Beyond The Requirements
Most security vulnerabilities aren't requirements violations; rather, they come from incomplete requirements. For example, a simple requirement takes the form of "when a user applies input x, the software should produce output y." It's easy to test such requirements: Apply input x, then look for y.
Verifying requirements is critical, but security testing looks beyond intended behaviors set out in requirements. Behind those may be a lot of unspecified assumptions and constraints. For example, if the input or output is sensitive (say, a credit card number), storing it even temporarily in an insecure place is a bad idea. Developers may overlook this and make design and implementation choices that leave the software at risk. To instill security quality into a project, testers use fuzzing and similar techniques to look beyond stated requirements and get answers to questions like:
- What isn't the system supposed to do?
- How should inputs, functionality, and data be restricted?
- Are security features correct and is functional code secure?
Vulnerabilities can be introduced at any stage of development. A key security requirement might be poorly defined or missing. An architectural weakness could get introduced during design. Developers may use a vulnerable function to process user input. Security testing tools can check for these vulnerabilities, but there are limitations.
Over the past few years, several classes of security testing tools have emerged. Essentially, these tools, some of which incorporate fuzz testing, have taken over the security aspects of testing. While they tend to find certain classes of vulnerabilities, they miss many others. They aren't substitutes for security testing, but instead, like a pair of pliers, they extend your reach when testing software. Bottom line, it's people thinking creatively about how to misuse or abuse software who drive security testing. For example, a source-code scanner or security-aware compiler can look for functions and constructs that commonly result in vulnerabilities. They can alert you that the code may have a weakness even when the syntax is essentially correct. While these tools can be useful during development and testing, they see only part of the picture.
Most applications are highly interconnected and have lots of interaction with other software. Statically scanning the code of one application or module doesn't give a complete view of how a running application will respond to hostile input. Some dynamic security tools exist to help bridge the gap. Application scanners primarily focusing on Web apps create input strings that can reveal potential vulnerabilities; they also look for symptoms of failure. These tools can be good at finding low-hanging fruit and tend to focus on some of the more common vulnerabilities.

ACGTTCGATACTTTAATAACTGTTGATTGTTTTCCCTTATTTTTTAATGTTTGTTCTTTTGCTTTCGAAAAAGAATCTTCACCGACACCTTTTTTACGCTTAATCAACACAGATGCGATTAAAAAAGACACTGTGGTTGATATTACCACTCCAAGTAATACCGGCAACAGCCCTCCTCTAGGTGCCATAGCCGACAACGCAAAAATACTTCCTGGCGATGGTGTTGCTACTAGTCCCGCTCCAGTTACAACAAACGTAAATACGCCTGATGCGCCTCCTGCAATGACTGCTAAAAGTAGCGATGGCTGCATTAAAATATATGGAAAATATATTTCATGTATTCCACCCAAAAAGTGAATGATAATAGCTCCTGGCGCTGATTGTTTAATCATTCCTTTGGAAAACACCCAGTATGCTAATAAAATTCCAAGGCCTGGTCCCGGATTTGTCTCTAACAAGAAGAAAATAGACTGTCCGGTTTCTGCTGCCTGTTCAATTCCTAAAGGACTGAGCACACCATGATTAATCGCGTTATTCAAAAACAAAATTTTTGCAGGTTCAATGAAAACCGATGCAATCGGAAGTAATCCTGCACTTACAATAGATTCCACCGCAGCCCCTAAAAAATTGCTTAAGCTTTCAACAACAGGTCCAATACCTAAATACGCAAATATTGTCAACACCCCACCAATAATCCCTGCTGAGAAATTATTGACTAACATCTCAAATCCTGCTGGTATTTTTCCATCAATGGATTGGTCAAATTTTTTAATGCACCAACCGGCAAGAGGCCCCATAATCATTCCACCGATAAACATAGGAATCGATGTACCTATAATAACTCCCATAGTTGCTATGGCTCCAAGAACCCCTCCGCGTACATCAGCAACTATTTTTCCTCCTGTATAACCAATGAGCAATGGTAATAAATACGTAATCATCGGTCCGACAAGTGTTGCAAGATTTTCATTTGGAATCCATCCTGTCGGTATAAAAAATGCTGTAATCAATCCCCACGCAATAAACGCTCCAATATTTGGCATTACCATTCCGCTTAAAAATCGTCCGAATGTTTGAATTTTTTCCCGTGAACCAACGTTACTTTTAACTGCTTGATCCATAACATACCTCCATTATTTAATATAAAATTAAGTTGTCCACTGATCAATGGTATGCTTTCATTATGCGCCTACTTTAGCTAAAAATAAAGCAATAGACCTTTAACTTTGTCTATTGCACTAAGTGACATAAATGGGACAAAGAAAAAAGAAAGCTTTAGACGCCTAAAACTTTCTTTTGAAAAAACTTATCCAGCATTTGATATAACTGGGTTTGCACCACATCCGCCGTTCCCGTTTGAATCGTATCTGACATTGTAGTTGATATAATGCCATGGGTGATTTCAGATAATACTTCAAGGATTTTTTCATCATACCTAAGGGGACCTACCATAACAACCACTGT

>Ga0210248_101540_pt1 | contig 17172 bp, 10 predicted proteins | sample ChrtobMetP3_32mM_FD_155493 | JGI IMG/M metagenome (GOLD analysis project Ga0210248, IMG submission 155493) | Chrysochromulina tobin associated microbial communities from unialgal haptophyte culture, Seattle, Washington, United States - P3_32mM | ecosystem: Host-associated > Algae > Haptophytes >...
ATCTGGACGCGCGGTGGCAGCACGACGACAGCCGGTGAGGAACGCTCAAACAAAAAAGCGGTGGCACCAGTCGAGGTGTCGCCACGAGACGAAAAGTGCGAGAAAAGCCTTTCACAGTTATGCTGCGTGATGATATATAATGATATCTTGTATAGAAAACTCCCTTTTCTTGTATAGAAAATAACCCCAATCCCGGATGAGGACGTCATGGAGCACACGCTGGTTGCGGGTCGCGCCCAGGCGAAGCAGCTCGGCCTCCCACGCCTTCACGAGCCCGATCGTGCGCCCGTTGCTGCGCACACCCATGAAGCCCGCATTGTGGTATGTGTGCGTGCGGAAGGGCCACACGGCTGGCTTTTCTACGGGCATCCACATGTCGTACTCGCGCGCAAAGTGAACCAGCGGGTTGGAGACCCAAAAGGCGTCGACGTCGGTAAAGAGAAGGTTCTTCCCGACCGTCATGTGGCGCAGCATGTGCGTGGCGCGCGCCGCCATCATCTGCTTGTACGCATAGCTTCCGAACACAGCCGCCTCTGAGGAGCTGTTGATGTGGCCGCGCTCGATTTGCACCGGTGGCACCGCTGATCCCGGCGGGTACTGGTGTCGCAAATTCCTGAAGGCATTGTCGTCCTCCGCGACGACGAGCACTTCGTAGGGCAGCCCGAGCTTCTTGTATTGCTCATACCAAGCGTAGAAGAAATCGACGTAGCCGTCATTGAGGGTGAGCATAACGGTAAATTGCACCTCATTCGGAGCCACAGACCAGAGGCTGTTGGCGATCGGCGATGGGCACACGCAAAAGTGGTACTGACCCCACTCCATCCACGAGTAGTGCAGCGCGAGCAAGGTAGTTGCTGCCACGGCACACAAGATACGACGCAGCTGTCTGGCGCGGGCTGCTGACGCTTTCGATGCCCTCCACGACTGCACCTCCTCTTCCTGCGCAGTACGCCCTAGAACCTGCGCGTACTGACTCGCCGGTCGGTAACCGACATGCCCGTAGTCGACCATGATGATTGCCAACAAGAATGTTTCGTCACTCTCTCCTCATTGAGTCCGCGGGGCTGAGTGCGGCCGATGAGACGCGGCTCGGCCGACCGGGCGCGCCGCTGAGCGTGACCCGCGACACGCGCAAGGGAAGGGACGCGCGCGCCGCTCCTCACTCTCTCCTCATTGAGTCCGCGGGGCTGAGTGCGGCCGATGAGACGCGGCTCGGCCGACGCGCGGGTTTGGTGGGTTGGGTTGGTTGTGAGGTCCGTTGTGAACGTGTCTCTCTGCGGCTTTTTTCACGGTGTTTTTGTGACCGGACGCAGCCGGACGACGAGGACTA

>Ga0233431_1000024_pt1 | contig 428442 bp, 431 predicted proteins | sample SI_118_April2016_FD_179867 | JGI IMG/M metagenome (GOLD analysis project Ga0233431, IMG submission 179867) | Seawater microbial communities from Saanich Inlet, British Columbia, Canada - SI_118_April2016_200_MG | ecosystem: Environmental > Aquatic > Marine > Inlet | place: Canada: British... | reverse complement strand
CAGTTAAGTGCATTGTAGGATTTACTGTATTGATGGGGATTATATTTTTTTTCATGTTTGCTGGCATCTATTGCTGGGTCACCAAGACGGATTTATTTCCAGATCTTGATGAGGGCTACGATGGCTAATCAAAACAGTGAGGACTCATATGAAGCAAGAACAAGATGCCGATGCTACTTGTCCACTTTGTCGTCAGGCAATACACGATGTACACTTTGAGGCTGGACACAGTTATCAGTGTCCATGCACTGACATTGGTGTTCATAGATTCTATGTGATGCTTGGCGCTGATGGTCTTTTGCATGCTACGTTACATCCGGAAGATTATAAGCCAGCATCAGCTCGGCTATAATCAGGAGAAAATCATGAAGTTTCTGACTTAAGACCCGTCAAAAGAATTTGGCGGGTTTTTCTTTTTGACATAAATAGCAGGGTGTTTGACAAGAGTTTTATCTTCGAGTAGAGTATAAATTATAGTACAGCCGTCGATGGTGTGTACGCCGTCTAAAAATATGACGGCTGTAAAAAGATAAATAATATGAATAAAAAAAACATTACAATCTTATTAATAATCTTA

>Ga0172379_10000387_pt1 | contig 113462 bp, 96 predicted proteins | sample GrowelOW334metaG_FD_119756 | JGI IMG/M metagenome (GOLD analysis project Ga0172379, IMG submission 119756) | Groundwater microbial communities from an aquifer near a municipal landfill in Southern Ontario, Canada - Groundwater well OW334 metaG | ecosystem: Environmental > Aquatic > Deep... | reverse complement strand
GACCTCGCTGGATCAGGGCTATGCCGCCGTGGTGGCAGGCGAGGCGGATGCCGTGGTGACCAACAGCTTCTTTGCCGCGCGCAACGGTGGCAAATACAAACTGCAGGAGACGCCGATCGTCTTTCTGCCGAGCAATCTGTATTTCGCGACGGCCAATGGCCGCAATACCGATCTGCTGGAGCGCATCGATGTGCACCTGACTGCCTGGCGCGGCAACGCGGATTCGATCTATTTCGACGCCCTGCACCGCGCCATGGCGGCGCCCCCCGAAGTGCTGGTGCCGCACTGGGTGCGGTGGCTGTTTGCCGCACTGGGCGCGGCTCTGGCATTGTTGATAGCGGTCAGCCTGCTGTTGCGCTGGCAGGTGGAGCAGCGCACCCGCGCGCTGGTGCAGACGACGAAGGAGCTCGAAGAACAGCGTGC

We were about 13 sodas into our discount scheme when we discovered another design choice that would make the soda machine flaw far worse -- when the machine ran out of sodas and a little red "Empty" light came on. Not willing to take a loss on the 40 cents we'd just invested, we pressed the "Coin Return" button. We assumed the machine would give us back the four Bahamian 10-cent pieces. However, pressing the button returned four U.S. quarters -- a 150% return on our investment! This was a definite upgrade over free sodas.
On its own, the coin-return design was likely a good one based on mechanics and convenience. The developer relied on the assumption that the rest of the system worked as intended, including that it correctly identified objects as quarters. The coin return design choice by itself wasn't a security vulnerability, but it severely increased the impact of the machine's existing problem, mixing up U.S. quarters and Bahamian 10-cent pieces. To have a good approach to systems security, you have to practice the principle of defense-in-depth, which forces design choices that create a safety net around potential problems. Problems like this speak to the need of a more holistic approach to security testing.
Software security quality should be woven throughout the development process. It begins in requirements and design, is propagated through development and testing, and continues into deployment and support. The good news is that there are lots of resources. Microsoft has made many of its processes and tools available from its Security Development Lifecycle, a process that provides security and privacy throughout the development process. Likewise, SAFECode is synthesizing and distributing security best practices from some of the world's largest software makers.
The various secure development methodologies have some common themes, with the need for education perhaps being the biggest. The term "education" isn't exactly right -- what's really needed is re-education so developers understand that security isn't a natural outcome of traditional qualityassurance processes. Building secure software takes focused work and a different mind-set. In a few years, if all goes well, perhaps we'll be beyond worrying about security quality because security will be woven into software in the same way that reliability is. But until that happens, I still have a few more sodas to buy.